Local Government: Municipal Structures Bill: discussion

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Cooperative Governance and Traditional Affairs

24 August 1998
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Meeting report

CONSTITUTIONAL AFFAIRS PORTFOLIO COMMITTEE
25 August 1998
LOCAL GOVERNMENT: MUNICIPAL STRUCTURES BILL [B68-98]: DISCUSSION


SUMMARY
The purpose of this meeting was to receive opinions from two advocates on the constitutionality of several aspects of the Local Government: Municipal Structures Bill. Opinions were presented by advocates W. Trengove and D. Unterhalter. The opinions differed over several matters, including the extent of exclusive powers granted to local government by the Constitution.

DETAILED MINUTES
The chairperson, Mr. Y. Cassim of the ANC, opened the meeting with an apology for the power outage in the chamber. He explained that the purpose of the day’s meeting was to receive opinions from advocates W. Trengove and D. Unterhalter on the constitutionality of key provisions of the Local Government: Municipal Structures Bill. Advocate Trengove prepared his opinion at the request of the Department of Provincial Affairs and Constitutional Development. Advocate Unterhalter prepared his opinion at the request of the provincial government in KwaZulu-Natal.

Advocate Trengove presented the committee with a written assessment of a set of objections raised to the constitutionality of the Municipal Structures Bill. The objections contended that the Municipal Structures Bill gives too much power and authority to the national and provincial governments, infringing on constitutionally-guaranteed rights of the local government. Advocate Trengove’s assessment asserted that each of the objections was incorrect. He argued that the Constitution assigns most power to national and provincial government, and that the Constitution grants little exclusive power or autonomy to local government. He stated that local government has no legislative exclusivity; any by-law drafted by local government can be overridden by provincial or national legislation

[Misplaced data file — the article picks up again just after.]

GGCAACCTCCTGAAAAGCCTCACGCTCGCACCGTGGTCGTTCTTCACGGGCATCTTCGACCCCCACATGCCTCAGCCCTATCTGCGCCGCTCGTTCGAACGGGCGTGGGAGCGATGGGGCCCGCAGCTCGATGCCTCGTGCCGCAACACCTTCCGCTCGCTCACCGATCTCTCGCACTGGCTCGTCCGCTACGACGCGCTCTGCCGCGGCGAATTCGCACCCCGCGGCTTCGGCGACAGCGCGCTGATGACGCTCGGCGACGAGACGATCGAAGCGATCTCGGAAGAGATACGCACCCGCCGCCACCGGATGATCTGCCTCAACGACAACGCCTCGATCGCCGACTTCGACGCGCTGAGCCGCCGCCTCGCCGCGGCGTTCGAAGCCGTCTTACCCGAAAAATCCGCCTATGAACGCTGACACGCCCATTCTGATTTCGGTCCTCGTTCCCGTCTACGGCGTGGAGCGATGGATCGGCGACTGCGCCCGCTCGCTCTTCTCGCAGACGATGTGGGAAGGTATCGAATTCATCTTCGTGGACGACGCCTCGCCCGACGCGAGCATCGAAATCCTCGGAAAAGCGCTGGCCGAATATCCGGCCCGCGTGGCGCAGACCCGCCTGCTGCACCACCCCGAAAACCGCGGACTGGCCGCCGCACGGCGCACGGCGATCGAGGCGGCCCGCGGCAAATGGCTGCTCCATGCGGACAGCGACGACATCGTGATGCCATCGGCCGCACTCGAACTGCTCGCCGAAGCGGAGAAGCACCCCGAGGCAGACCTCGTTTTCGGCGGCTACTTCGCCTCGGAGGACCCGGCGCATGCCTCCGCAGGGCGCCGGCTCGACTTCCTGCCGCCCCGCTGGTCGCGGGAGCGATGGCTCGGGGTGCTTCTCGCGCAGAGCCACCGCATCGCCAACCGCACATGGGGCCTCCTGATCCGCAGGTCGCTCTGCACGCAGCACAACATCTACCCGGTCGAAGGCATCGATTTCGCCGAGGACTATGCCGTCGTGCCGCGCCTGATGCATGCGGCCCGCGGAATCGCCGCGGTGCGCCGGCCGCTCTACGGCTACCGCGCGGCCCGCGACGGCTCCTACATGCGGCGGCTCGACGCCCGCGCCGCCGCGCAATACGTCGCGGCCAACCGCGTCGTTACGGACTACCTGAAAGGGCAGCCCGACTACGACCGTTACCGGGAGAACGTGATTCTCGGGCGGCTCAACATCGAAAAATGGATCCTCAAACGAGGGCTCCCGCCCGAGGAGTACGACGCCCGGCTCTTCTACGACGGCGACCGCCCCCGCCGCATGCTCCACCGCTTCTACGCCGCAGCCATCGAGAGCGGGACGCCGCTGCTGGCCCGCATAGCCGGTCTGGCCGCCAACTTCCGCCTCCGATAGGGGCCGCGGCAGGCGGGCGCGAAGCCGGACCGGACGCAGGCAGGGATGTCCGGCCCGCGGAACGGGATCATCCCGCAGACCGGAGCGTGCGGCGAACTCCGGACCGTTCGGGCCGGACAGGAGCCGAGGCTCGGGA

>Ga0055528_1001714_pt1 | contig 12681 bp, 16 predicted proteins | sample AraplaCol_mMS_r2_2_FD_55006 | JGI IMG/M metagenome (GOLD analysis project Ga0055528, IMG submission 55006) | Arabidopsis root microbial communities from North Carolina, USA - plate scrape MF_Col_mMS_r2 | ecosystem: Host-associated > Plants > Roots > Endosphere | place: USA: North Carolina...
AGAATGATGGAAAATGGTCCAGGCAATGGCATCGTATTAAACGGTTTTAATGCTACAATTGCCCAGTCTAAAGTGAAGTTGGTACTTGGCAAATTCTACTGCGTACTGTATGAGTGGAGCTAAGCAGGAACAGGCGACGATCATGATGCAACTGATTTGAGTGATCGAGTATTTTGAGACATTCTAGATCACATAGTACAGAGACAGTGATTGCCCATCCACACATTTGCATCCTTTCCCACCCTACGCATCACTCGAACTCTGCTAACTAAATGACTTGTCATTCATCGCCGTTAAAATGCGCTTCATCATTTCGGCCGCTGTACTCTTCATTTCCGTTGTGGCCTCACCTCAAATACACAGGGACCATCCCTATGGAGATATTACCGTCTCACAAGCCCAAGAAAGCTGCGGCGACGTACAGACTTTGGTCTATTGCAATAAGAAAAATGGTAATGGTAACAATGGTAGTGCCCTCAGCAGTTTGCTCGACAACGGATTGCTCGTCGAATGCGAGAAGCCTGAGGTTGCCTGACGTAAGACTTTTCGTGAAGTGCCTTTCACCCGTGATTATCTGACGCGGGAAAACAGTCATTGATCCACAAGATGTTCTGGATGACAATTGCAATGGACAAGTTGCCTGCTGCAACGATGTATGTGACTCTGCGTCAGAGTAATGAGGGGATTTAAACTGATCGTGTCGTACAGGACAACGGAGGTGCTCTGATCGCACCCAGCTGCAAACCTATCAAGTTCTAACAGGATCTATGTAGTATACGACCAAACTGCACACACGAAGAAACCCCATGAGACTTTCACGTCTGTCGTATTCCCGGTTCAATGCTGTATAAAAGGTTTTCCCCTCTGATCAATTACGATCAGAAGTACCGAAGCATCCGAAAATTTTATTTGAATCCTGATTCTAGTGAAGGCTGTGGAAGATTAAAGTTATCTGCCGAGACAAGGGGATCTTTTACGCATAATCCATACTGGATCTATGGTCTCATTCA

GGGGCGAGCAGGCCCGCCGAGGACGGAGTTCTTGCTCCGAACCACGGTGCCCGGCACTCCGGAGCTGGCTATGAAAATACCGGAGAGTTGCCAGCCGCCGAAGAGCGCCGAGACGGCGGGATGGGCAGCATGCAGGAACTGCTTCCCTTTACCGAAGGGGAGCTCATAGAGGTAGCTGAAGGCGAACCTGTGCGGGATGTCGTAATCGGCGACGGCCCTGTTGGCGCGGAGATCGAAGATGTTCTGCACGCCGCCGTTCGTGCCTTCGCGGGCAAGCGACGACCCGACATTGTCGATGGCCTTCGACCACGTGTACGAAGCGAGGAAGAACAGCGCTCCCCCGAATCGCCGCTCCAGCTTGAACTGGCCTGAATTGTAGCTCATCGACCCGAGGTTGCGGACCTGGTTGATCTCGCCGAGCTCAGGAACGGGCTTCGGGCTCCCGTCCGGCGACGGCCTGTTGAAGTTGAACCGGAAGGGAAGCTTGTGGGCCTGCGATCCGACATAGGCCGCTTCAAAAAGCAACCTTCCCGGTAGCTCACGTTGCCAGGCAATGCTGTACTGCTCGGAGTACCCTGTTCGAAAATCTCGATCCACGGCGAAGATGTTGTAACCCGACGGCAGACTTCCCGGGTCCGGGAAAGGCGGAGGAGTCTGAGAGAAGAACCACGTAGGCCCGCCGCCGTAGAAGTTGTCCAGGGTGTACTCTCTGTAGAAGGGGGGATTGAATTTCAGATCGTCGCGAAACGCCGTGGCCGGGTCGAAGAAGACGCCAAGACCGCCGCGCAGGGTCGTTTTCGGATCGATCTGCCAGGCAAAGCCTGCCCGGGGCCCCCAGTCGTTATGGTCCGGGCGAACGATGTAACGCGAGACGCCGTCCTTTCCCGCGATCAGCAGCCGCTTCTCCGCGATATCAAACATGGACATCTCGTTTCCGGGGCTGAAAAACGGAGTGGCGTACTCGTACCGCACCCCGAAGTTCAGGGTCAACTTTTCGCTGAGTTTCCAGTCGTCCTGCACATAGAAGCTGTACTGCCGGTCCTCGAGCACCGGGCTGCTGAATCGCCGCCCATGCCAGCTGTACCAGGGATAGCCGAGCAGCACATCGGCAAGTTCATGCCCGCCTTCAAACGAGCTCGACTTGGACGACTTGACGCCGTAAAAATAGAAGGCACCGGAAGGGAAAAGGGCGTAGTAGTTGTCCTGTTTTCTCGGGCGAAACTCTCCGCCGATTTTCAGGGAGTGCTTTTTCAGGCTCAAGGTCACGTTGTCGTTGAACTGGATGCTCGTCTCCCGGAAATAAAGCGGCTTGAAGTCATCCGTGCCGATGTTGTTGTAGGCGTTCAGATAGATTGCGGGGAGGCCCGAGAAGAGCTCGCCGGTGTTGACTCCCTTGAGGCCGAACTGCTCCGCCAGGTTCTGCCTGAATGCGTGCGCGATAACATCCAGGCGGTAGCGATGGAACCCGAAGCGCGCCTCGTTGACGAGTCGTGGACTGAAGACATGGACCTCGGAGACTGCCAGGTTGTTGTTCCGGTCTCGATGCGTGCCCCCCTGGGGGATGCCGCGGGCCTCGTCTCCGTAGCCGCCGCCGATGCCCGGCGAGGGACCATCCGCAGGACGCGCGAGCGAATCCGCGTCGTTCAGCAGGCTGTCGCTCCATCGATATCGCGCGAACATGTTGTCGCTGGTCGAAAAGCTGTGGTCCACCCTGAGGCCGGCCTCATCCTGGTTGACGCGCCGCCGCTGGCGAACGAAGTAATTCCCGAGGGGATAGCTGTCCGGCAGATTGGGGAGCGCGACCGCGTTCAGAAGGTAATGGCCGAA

Advocate Trengove referred to a number of clauses in the Constitution to support his argument. He said that the clauses which provide a measure of autonomy for local government include sections 155(3)(c), 155(2), and 160(5). He stated that the following clauses show that local government’s power is not exclusive: sections 44, 104(1)(b), 164, and 156(3). He stated that two clauses discuss the power of national and provincial government over local government: sections 154(1) and 155(9).

Advocate Unterhalter argued that the Constitution provides for limited autonomy of local government. Specifically, local governments are granted the power to establish their own internal procedures. Among the choices which Advocate Unterhalter asserted were the responsibility of local government according to the Constitution was the decision of whether to have an executive committee. Advocate Unterhalter argued that the Municipal Structures Bill infringes on rights guaranteed to local government by the Constitution to choose their type of governance because the Bill imposes a set of criteria rather than offering guidelines. He suggested a substantial restructuring of the Bill is necessary if the committee wishes to avoid a challenge to the Bill in the constitutional court.